Parenting Behavior and Attitudes

Parenting Behavior and Attitudes



Drawing on other studies in which scales of parent-child interaction and parenting were used, in 1994 the Child survey introduced the following types of parenting measures: 

  1. parental monitoring
  2. emotional relationship with parents
  3. parent-child interaction in discussion and activities
  4. child perception of the degree of parent involvement

Details on the parenting items found in the Child surveys are outlined in Table 1, which is adapted from a study based on the NLSY79 Child data (Joshi et al., 1998). While several of these items are asked as part of the HOME sections of the questionnaire, many of them are not included as part of The HOME scale.

Table 1. Parenting Items in the NLSY79 Child 1994-2014

1. Engagement in Parent-Child Activities  Question(s)
a. Monthly Activities (Child rating)

Within the last month have you and your parent(s)-- (Yes/No)

  • Gone to the movies together
  • Gone out to dinner
  • Gone shopping to get something for you, such as clothes, books, records, or games
  • Gone on an outing together, like to a museum or sporting event
  • Gone to church or religious services together
b. Weekly Activities (Child rating)

Within the last week have you and your parent(s)-- (Yes/No)

  • Done things together such as build or make things, cook, or sew
  • Worked on schoolwork together
  • Played a game or a sport
2. Ratings of Parental Time/Involvement  Question(s)
a. Amount of Time (Child rating) Please think about the time you spend with each of your parents. Do you think your parents spend enough time with you? (Spends enough time with me, wish s/he spent more time with me, spends too much time with me)
b. Miss Activities that Are Important
(Child rating)
About how often does each parent miss the events or activities that are important to you? (Misses events a lot, sometimes misses events, almost never misses events)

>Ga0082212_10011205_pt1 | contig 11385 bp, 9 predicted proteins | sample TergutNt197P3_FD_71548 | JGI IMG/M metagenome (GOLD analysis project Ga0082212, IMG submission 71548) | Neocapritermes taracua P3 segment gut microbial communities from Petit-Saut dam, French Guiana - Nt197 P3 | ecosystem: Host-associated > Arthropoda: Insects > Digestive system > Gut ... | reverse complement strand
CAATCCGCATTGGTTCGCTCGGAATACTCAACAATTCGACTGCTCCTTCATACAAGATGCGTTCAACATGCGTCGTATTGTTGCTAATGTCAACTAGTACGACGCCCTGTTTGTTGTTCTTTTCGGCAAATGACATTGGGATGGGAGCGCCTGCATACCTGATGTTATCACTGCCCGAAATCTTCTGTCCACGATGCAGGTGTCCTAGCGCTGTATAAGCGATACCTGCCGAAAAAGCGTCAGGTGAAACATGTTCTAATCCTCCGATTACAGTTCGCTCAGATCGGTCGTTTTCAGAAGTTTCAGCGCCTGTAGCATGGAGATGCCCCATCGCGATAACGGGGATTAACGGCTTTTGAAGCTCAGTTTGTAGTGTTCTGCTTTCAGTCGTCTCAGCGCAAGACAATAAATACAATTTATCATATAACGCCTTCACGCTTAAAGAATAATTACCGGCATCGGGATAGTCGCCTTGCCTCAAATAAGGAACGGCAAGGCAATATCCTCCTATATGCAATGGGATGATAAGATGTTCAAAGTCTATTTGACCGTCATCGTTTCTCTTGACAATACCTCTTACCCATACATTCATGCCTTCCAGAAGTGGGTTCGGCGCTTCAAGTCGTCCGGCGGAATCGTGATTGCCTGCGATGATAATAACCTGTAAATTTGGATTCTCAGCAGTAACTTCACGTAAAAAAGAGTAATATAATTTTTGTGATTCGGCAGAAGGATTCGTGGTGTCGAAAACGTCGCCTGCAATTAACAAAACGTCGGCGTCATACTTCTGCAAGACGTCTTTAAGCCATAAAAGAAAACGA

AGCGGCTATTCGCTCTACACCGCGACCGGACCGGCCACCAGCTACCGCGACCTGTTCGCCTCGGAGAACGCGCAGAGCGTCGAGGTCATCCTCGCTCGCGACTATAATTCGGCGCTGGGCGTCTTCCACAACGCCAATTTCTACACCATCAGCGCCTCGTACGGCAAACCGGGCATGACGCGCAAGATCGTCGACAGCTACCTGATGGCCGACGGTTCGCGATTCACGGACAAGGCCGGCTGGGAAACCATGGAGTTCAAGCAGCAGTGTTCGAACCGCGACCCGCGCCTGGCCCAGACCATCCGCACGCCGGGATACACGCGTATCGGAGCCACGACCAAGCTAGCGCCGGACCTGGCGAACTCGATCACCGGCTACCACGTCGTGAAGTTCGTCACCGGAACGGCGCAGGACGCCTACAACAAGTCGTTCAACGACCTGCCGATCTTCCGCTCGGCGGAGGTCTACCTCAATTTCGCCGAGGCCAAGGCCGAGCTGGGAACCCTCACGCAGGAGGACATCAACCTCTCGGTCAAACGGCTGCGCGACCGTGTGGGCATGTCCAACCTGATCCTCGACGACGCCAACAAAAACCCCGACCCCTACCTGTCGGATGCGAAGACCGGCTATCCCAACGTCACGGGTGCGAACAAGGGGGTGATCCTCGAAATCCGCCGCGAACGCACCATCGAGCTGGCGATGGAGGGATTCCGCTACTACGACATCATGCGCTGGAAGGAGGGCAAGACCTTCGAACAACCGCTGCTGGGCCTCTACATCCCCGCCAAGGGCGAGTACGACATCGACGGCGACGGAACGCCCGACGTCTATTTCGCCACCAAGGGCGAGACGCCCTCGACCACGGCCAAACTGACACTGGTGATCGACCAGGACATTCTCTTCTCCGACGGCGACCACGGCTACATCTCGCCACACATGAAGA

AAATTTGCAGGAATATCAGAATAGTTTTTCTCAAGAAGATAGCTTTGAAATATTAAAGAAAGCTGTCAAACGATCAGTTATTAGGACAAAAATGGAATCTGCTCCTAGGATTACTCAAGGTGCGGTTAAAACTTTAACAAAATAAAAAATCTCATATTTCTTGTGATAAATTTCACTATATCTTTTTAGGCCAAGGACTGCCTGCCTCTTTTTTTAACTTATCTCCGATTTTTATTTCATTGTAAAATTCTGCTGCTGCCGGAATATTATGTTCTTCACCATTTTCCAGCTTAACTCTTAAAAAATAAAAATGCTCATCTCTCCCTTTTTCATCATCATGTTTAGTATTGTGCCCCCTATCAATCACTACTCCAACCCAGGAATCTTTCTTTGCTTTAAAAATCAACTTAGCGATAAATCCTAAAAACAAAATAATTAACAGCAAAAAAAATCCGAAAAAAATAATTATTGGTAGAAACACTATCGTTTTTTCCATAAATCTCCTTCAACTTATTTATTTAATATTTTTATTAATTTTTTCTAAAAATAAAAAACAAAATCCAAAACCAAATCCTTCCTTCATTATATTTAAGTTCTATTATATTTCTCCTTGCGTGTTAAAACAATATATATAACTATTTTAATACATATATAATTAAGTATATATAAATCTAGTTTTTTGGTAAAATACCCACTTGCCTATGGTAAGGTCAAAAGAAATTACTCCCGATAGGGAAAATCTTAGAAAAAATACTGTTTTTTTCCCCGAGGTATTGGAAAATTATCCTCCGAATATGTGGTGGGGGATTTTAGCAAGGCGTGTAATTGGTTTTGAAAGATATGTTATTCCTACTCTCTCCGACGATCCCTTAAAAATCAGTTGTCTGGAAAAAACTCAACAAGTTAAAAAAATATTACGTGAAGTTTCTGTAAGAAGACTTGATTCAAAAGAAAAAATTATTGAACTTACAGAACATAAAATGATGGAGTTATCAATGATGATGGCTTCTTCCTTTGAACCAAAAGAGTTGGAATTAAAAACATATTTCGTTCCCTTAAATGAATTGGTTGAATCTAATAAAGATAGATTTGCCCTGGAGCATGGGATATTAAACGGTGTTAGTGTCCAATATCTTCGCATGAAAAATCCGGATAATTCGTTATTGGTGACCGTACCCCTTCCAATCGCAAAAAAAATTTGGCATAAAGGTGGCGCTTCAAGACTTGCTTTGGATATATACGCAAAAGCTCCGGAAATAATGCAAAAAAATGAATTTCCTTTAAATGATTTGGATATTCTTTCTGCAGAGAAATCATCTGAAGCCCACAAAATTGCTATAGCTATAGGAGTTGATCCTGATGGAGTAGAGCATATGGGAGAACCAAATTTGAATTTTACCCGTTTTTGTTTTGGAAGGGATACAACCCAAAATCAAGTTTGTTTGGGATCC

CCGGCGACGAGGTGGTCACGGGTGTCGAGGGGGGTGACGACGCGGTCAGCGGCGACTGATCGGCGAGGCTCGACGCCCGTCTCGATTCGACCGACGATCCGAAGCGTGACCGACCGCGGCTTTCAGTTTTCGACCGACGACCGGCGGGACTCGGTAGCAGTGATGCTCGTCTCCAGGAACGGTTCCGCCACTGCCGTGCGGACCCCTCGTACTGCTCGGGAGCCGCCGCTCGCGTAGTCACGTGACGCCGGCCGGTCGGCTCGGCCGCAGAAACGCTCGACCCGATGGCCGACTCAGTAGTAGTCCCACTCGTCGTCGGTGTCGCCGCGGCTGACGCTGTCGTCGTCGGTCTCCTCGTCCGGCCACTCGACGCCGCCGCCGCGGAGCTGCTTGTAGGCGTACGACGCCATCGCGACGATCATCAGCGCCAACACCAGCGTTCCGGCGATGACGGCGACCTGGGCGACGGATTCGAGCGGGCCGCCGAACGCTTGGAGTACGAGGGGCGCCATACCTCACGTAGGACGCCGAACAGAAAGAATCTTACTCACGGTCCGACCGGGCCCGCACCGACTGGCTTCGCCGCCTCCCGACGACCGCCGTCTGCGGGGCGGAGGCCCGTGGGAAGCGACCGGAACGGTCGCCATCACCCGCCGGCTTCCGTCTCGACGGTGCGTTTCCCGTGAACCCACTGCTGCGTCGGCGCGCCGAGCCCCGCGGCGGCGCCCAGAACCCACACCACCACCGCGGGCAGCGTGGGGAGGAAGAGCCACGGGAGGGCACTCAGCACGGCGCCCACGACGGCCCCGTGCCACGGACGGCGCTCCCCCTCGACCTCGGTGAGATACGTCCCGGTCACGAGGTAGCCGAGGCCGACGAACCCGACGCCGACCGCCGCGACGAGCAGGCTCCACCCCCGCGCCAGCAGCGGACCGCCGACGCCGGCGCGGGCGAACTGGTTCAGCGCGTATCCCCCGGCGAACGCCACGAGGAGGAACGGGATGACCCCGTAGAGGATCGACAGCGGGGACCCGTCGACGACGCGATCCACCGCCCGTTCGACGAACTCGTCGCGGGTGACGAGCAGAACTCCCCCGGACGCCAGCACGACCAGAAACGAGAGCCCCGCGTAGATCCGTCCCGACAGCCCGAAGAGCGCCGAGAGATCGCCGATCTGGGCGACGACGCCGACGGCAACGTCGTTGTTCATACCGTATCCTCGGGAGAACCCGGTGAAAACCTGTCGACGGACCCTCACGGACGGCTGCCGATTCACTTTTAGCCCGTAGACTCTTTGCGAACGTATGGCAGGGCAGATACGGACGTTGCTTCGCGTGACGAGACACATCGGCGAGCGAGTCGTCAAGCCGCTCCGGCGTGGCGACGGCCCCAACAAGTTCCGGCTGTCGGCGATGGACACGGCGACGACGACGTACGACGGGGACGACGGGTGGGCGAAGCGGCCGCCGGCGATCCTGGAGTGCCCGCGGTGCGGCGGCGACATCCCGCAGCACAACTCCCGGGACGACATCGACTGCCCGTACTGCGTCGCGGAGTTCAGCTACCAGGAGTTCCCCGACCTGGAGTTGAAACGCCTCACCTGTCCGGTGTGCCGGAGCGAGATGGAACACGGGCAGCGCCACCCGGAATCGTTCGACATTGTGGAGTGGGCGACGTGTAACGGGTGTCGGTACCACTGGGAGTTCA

3. Parent-Child Discussions  Question(s)
a. Talk Over Decisions (Child rating) How often does each of your parents talk over important decisions with you? (Often, sometimes, hardly ever)
b. Listen to Children in Discussions
(Child rating)
How often does each of your parents listen to your side of an argument? (Often, sometimes, hardly ever)
c. Ability to Discuss Things (Child rating) How well do you and each of your parents share ideas or talk about things that really matter? (Extremely well, quite well, fairly well, not very well)
4. Parental Monitoring  Question(s)
a. Parents Knowledge of Where Children Are (Child rating) About how often does each parent know who you are with when you're not home? (Often, sometimes, hardly ever)
b. Parents Knowledge of Where Children Are (Mother rating)* About how often do you know who your child is with when s/he is not at home? Would you say you know who s/he is with … (All of the time, most of the time, some of time, only rarely)
5. Emotional Relationship with Parents  Question(s)
 a. Feelings of Closeness to Parents
(Child rating)
How close do you feel to each of your parents? (Extremely close, quite close, fairly close, not very close)
b. Feelings of Closeness to Parents
(Mother rating)*
How close does your child feel toward you? (Extremely close, quite close, fairly close, not at all close)

NOTE: All questions were asked of children age 10-14 in the Child Self-Administered Supplement (CSAS), except for the mother's rating of her child's emotional relationship with parents (5b above) and mother rating of parents' knowledge where children are. Questions to mothers regarding the child's relationship with parents were administered in the Mother Supplement from 1994-1998, in the Child Supplement in 2000, and back in the Mother Supplement from 2002 to 2016. Mothers' knowledge of who the child is with when she is not home is included in the Mother Supplement as part of the Main Youth interview from 1992-1998, in the Child Supplement in 2000, and back in the Mother Supplement from 2002 to 2016.

*Asked in 2016 in the Mother Supplement.

Parent-child interaction